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HEARING TIPS

How to Avoid In-The-Drawer Hearing Aids

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As hearing providers, there’s one particular style of hearing aid that we all worry about. It’s detrimental for the patient, and it can keep other people from even trying to give hearing aids a chance.

They’re better-known as “in-the-drawer” hearing aids. In comparison to behind-the-ear or in-the-canal hearing aids, ITD hearing aids never see the light of day, discouraging the patient and anyone the patient tells about their less than ideal experience.

For the millions of individuals that have obtained hearing aids, a good number will call it quits on the possibility of better hearing for one reason or another. But with modern day technology, we know that this should not be the case.

But hearing aids can be complicated. There are many things that can go wrong, leading to an undesirable experience and causing people to give up. But there are ways to protect against this, actions you can take to assure that, with a little patience, you get the best results.

If you’ve had a bad experience in the past, know somebody who has, or are considering giving hearing aids a shot, you’ll want to continue reading. By understanding the reasons some people give up on hearing aids, you can eliminate the same mistakes.

The following are the principal reasons people give up on hearing aids.

1. Purchasing the wrong hearing aid or device

Let’s start with the fact that everyone’s hearing is distinct. Your hearing loss, just like your fingerprint, is also unique to you. In addition, most people with hearing loss have more difficulty hearing higher-pitched sounds, like speech, as compared to other sounds.

Which means that, if you select a device that amplifies all sound evenly, like most personal sound amplifiers, sound quality will be affected, and you’ll still most likely be drowning out speech. You need a hearing aid that is programmed to amplify the distinct sounds and frequencies you have difficulty with, while suppressing background noise in the process.

Only programmable digital hearing aids have this ability.

2. Improper hearing aid programming or fitting

Seeing as hearing loss is unique, the hearing aid must be custom-programmed for you specifically. If the settings are inappropriate, or your hearing has changed through the years, your hearing professional may have to adjust the settings.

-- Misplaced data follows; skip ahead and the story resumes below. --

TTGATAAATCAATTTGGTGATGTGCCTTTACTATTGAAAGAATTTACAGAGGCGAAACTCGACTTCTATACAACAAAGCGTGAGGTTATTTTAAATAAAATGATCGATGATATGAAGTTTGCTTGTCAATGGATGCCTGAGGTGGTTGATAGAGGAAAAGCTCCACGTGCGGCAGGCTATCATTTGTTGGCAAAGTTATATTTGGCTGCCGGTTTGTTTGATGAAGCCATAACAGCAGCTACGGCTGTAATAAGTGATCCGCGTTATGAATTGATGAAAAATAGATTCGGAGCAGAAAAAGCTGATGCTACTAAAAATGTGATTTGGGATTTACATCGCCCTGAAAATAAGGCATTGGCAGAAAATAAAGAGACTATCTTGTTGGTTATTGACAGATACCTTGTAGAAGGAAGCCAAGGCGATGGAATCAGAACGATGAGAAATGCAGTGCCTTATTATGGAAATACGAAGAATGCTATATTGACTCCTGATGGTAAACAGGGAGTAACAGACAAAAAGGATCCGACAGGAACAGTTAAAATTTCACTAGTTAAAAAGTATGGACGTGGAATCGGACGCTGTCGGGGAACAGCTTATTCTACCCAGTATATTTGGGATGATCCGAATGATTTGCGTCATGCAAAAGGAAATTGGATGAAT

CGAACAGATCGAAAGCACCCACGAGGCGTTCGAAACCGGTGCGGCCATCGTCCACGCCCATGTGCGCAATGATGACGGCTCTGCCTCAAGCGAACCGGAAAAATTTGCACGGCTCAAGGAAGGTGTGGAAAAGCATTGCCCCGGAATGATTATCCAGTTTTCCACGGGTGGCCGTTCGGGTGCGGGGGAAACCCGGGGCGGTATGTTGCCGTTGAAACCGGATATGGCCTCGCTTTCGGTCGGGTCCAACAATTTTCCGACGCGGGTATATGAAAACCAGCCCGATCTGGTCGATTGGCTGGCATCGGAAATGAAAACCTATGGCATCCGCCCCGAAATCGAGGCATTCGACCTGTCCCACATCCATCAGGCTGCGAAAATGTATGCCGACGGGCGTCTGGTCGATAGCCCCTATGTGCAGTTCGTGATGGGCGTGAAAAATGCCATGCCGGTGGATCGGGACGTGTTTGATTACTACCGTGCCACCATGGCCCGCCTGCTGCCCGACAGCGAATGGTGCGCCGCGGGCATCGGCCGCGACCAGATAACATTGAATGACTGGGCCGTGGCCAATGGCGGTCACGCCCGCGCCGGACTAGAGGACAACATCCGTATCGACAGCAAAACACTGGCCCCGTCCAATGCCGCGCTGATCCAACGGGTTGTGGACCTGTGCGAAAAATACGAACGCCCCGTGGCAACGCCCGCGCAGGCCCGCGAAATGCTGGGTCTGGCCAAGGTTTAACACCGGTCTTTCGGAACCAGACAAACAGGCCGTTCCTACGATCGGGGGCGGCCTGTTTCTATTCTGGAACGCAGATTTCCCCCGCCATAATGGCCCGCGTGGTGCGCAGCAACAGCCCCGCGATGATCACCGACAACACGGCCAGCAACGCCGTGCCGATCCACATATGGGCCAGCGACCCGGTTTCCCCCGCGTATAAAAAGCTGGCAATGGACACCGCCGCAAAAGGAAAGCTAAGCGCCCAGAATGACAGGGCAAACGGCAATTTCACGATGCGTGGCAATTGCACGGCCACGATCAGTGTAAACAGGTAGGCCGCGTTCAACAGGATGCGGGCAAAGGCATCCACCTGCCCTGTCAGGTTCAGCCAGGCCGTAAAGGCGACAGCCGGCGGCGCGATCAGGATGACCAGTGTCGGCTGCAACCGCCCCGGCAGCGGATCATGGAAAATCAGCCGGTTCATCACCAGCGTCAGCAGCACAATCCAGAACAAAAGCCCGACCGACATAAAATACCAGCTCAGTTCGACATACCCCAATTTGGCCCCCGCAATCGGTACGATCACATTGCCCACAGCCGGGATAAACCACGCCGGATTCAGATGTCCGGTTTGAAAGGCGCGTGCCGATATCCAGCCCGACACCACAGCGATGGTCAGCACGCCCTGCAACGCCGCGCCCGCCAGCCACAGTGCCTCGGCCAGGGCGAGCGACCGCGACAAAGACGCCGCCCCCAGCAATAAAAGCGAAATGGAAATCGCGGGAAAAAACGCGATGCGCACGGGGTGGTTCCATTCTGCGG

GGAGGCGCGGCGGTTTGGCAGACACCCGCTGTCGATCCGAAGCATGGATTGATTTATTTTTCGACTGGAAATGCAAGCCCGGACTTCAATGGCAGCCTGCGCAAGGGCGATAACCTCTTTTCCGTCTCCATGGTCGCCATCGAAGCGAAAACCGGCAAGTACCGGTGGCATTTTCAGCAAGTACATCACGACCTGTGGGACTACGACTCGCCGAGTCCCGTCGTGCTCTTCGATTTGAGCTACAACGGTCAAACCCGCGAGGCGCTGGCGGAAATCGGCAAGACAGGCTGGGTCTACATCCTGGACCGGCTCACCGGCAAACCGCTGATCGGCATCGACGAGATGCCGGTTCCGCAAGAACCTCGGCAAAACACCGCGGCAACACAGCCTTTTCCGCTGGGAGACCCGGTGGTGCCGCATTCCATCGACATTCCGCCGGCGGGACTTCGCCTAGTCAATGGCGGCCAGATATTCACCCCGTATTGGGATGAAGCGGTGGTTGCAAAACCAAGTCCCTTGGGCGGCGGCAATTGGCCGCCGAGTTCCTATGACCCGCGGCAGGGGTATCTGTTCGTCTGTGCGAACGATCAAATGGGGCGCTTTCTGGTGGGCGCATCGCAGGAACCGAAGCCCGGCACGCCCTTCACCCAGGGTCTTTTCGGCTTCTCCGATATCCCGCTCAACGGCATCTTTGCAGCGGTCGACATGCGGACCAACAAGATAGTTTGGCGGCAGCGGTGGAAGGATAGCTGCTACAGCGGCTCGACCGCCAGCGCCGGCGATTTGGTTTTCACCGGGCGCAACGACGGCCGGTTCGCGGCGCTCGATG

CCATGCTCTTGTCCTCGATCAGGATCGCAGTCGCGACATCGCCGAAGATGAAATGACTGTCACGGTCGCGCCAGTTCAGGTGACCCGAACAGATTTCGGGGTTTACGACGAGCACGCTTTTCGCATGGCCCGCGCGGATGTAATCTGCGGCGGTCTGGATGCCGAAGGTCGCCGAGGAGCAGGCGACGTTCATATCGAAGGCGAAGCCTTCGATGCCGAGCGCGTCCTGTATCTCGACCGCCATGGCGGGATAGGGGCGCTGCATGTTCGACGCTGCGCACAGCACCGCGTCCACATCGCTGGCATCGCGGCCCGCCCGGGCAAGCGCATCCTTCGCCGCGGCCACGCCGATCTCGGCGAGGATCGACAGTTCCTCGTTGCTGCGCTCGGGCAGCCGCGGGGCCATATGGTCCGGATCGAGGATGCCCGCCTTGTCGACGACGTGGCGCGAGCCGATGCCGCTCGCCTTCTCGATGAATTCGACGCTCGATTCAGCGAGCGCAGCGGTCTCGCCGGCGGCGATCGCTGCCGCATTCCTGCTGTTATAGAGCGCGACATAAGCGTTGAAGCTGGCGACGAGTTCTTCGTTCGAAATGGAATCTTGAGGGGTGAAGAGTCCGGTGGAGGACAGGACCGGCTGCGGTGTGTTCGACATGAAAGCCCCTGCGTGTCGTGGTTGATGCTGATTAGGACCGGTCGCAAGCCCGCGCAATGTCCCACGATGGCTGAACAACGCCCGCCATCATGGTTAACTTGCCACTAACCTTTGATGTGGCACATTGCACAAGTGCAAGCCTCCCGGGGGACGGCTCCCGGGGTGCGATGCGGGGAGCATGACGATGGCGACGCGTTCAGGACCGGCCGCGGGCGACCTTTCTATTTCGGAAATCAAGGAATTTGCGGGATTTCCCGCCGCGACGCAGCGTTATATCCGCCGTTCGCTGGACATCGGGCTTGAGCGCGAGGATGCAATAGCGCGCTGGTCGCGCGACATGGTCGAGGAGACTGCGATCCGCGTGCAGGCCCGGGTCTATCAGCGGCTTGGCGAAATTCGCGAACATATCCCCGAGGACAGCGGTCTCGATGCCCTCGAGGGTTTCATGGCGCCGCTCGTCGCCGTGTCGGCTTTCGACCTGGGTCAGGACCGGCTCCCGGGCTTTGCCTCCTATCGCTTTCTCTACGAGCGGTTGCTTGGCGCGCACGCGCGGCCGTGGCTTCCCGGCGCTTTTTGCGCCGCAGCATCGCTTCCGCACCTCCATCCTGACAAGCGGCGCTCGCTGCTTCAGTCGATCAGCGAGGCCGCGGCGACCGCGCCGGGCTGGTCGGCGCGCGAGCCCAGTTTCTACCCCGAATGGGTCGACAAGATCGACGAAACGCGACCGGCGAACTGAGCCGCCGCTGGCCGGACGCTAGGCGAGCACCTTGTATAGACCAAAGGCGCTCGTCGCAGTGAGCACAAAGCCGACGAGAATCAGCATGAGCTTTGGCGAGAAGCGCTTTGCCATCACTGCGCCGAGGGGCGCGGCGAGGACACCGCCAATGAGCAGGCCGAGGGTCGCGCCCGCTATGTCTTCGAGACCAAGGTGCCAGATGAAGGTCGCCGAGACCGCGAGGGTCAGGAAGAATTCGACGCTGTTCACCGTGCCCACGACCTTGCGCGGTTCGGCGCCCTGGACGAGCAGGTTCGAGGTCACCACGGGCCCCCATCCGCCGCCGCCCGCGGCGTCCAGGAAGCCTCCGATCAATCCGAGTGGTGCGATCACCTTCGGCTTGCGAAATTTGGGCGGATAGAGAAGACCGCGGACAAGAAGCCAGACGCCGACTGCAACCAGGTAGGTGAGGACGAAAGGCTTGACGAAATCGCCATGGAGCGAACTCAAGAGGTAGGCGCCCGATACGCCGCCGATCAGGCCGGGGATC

Far too frequently, people give up too soon, when all they require is some adjustment to the amplification settings. Additionally, if your hearing changes, you might need the settings updated. Think of it like prescription glasses; when your vision changes, you update the prescription.

Also, nearly all hearing aids are custom-shaped to the contours of the ear. If you find the fit uncomfortable, it may either just take some time to get used to or you may need a new mold. In either case, this shouldn’t prevent you from achieving better hearing.

3. Not giving hearing aids an opportunity to work

There are two problems here: 1) managing expectations, and 2) giving up too soon.

If you think that hearing aids will immediately return your hearing to normal, you’re setting yourself up for disappointment. Hearing aids will improve your hearing drastically, but it takes some time to get used to.

In the beginning, your hearing aids might be uncomfortable and loud. This is normal; you’ll be hearing sounds you haven’t heard in many years, and the amplification will sound “off.” Your brain will adjust, but not immediately. Plan on giving your hearing aids about 6-8 weeks before your brain properly adjusts to the sound.

Your persistence will be worth it—for patients who allow themselves time to adjust, satisfaction rates escalate to over 70 percent.

4. Not being able to hear in noisy surroundings

Patients with brand new hearing aids can come to be easily overwhelmed in crowded, noisy situations with a lot of sound. This can happen for a few reasons.

First, if you right away begin using your new hearing aid in noisy settings—before giving yourself an opportunity to adapt to them at home—the sound can be overpowering. Try to adjust in calmer environments before testing at a loud restaurant, for instance.

Second, you’ll have to adjust to the loud environments as well, just like you did at home. It’s typical to have one negative experience and give up, but keep in mind, your brain will adapt after some time.

And last, you may just need to update your hearing aids. The latest models are becoming significantly better at eliminating background noise and boosting speech. You’ll want to take advantage of the new technology as the pace of change is fast.


It’s true that hearing aids are not for everyone, but the next time you hear a story about how hearing aids don’t work, you should start questioning if any of the above is applicable.

The fact that hearing aids didn’t work for somebody else doesn’t mean they won’t work for you, particularly if you work with a trustworthy hearing care provider. And if you’ve had a bad experience in the past yourself, maybe a clean start, better technology, and professional care will make all the difference.

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